Tiny, Easy to Insert Heart Pump Aids Critically Ill Patients
WINSTON-SALEM, N.C. – Cardiologists from the Heart Center at Wake Forest University Baptist Medical Center have added the world’s smallest heart pump to their arsenal to help critically ill heart patients who are in advanced cardiac failure or shock. The device works by temporarily taking over the pumping function of the heart and providing time needed to initiate lifesaving interventions.
The Impella 2.5, which is made by Abiomed Inc., recently received clearance from the Food and Drug Administration and is the smallest heart pump on the market. It moves the blood through the heart and to the other organs five times faster than current industry devices.
“It will unload the work of the heart, providing time and options when you are in the middle of high-risk events,” said Vinay Thohan, M.D., director of the Congestive Heart Failure and Heart Transplant Program. “This new device can be inserted through a catheter similar to a routine heart catheterization. It allows the heart to rest and, in some cases, recover.”
Other similar types of cardiac support devices require cardiothoracic surgical placement through the chest, far more of a strain on the patient at a time of crisis. Because the device is catheter based, it is easier to insert.
“It is another example of forward-thinking technology and research brought to the bedside,” Thohan said. “Wake Forest Baptist continues to be on the forefront of techniques and cutting-edge therapies that provide options for patient care."
The small device can be inserted in the catheterization laboratory through a standard guide wire. It goes through the femoral artery and into the left ventricle of the heart. The device pumps up to 2.5 liters of blood per minute from the left ventricle into the ascending aorta.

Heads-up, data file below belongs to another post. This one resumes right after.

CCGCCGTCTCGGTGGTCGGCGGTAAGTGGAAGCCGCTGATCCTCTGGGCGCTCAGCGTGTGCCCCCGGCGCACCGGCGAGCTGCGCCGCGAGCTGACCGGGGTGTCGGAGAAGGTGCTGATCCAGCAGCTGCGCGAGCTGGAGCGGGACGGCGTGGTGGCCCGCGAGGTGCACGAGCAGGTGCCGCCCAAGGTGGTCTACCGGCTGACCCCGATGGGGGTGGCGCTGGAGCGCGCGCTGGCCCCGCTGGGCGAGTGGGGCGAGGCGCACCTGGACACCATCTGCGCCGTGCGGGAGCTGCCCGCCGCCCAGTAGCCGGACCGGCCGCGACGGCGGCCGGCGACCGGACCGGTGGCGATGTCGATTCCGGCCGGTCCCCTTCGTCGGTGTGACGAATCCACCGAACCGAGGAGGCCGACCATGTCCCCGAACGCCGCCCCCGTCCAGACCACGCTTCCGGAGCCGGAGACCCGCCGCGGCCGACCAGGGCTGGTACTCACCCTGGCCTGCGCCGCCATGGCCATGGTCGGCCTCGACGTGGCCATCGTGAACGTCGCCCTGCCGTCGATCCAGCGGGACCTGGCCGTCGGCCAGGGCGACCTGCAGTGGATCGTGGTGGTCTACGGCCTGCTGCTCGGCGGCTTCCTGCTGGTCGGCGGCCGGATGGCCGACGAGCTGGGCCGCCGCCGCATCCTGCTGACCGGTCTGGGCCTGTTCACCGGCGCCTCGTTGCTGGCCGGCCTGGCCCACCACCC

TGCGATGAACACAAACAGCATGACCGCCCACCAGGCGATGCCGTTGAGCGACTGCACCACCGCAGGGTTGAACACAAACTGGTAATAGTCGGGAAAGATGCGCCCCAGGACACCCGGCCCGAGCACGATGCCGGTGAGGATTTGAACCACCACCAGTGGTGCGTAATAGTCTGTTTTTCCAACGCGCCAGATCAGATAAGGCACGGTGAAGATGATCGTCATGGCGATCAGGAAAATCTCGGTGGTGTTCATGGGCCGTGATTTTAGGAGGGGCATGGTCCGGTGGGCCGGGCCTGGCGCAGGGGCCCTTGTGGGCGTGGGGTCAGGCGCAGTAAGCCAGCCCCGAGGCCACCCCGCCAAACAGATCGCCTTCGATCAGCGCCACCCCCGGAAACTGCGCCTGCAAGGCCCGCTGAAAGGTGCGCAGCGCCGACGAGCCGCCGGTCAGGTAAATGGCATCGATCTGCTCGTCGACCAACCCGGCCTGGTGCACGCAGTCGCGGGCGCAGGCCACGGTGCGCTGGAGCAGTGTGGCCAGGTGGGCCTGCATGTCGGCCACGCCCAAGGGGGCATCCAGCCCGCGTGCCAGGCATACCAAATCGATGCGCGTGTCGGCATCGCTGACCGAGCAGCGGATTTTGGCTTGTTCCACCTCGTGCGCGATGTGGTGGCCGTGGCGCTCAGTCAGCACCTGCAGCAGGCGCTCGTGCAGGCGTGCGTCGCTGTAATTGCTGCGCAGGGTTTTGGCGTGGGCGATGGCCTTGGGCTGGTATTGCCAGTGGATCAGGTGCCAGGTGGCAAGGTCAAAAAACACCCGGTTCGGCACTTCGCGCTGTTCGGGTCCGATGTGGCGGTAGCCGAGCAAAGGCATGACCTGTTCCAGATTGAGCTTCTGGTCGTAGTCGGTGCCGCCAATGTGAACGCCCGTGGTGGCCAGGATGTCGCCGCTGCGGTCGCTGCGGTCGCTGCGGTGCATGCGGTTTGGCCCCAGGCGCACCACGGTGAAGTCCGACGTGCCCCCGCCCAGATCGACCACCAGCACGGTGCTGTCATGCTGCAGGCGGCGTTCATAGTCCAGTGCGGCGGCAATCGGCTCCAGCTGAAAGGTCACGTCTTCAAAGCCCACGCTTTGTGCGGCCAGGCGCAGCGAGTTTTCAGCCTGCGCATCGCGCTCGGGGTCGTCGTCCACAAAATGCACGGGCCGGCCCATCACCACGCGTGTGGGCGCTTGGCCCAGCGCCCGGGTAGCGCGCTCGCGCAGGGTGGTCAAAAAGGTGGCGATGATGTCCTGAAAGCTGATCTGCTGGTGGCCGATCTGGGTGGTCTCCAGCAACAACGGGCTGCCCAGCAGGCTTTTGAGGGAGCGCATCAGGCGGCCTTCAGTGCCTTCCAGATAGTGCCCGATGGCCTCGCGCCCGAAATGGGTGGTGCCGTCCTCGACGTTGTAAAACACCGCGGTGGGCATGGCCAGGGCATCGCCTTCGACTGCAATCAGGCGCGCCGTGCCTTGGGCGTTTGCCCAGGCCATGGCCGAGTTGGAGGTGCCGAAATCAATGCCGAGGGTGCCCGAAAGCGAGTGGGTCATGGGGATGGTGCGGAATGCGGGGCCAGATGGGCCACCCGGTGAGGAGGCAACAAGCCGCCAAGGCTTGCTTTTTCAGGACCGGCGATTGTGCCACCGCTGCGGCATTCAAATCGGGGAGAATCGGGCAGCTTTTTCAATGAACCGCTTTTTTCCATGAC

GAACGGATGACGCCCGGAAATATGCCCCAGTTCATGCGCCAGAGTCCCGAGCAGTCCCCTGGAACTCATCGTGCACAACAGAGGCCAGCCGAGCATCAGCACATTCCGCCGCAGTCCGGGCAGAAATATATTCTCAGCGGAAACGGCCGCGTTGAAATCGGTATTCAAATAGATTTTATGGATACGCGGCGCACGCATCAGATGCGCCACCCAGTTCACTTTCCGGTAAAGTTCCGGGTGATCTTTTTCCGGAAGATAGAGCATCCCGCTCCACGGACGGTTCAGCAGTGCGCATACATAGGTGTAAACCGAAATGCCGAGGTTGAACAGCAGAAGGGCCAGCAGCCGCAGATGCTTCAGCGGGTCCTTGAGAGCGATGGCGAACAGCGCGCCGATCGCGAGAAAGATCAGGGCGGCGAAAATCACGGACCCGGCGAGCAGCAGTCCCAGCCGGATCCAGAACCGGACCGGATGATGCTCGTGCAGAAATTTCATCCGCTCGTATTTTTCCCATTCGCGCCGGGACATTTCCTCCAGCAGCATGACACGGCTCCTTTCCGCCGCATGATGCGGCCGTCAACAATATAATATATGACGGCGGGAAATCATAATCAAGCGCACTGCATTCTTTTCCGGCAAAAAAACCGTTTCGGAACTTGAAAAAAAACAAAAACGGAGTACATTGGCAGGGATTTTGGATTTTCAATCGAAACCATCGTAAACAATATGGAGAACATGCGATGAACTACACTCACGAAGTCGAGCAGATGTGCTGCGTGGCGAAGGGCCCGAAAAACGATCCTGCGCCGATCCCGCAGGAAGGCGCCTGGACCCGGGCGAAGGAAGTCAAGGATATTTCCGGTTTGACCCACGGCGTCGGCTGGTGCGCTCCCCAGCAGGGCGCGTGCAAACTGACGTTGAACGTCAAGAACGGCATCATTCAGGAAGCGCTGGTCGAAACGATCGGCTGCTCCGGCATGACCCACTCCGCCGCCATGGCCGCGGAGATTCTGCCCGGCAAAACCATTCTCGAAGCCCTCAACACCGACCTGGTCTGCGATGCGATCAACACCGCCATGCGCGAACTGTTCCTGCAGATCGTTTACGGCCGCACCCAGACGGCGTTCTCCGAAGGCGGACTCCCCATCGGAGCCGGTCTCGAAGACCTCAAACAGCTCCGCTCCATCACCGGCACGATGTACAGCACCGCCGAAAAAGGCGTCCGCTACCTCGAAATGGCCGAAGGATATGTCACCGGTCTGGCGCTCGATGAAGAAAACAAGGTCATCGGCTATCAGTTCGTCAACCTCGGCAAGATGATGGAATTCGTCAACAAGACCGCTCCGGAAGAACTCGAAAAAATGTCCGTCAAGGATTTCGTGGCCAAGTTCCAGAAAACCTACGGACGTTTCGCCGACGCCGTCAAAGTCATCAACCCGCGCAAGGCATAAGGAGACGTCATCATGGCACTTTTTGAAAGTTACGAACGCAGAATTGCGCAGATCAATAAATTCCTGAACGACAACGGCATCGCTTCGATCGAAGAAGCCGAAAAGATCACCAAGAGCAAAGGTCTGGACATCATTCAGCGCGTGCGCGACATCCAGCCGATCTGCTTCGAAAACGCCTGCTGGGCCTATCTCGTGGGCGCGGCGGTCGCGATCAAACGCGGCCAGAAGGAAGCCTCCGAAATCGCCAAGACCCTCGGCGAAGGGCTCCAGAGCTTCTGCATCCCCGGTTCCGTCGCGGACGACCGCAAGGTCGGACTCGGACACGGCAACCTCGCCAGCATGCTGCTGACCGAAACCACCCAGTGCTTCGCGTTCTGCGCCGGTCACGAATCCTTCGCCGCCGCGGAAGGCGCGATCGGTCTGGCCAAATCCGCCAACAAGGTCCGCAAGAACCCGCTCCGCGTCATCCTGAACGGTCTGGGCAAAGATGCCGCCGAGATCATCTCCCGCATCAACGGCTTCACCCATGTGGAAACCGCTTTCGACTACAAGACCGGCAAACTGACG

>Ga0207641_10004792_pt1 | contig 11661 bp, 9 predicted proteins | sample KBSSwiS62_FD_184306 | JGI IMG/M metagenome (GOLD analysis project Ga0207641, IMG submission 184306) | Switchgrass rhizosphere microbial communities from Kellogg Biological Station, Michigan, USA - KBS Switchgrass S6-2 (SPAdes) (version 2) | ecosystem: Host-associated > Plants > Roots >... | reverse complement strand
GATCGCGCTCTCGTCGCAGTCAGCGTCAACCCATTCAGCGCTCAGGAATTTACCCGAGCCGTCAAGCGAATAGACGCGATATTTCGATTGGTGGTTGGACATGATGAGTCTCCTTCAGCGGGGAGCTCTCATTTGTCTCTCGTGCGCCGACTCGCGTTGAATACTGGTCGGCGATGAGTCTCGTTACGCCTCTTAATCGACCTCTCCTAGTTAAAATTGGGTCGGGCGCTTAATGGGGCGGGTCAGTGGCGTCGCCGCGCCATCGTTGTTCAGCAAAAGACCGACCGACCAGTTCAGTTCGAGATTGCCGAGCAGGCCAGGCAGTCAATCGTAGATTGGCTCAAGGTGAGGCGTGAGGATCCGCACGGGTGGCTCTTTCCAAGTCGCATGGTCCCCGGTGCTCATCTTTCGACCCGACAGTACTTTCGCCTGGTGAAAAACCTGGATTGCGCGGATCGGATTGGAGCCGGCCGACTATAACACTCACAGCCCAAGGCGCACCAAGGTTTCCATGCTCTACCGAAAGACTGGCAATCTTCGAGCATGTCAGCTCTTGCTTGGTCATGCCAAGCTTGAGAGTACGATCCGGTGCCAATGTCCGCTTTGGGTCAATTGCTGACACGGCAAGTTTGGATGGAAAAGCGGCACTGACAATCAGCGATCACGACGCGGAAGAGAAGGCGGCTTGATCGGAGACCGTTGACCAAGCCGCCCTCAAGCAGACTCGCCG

When the heart is not working properly and the blood is not flowing, the heart cannot pump enough oxygen and nutrients to meet the body’s needs. This puts a strain on the organs and can lead to congestive heart failure and shock.
Heart failure affects about 5 million Americans. Each year, about 550,000 people are diagnosed with heart failure. It is the leading cause of hospitalization in people older than 65.
The Heart Center of Wake Forest Baptist is a national leader in providing cardiac care and surgery. Wake Forest Baptist cardiologists, cardiovascular surgeons, nurse specialists and researchers work as a team to address the full scope of heart problems. Working in state-of-the-art facilities, using some of the world’s most sophisticated technology, these experts are on the leading edge of diagnosis, treatment and discovery.
Wake Forest Baptist Medical has been performing cardiac surgery since the 1940s and helped pioneer open-heart surgery in North Carolina. Through the years, Medical Center cardiologists and heart surgeons have made major contributions in the diagnosis and treatment of heart disease.
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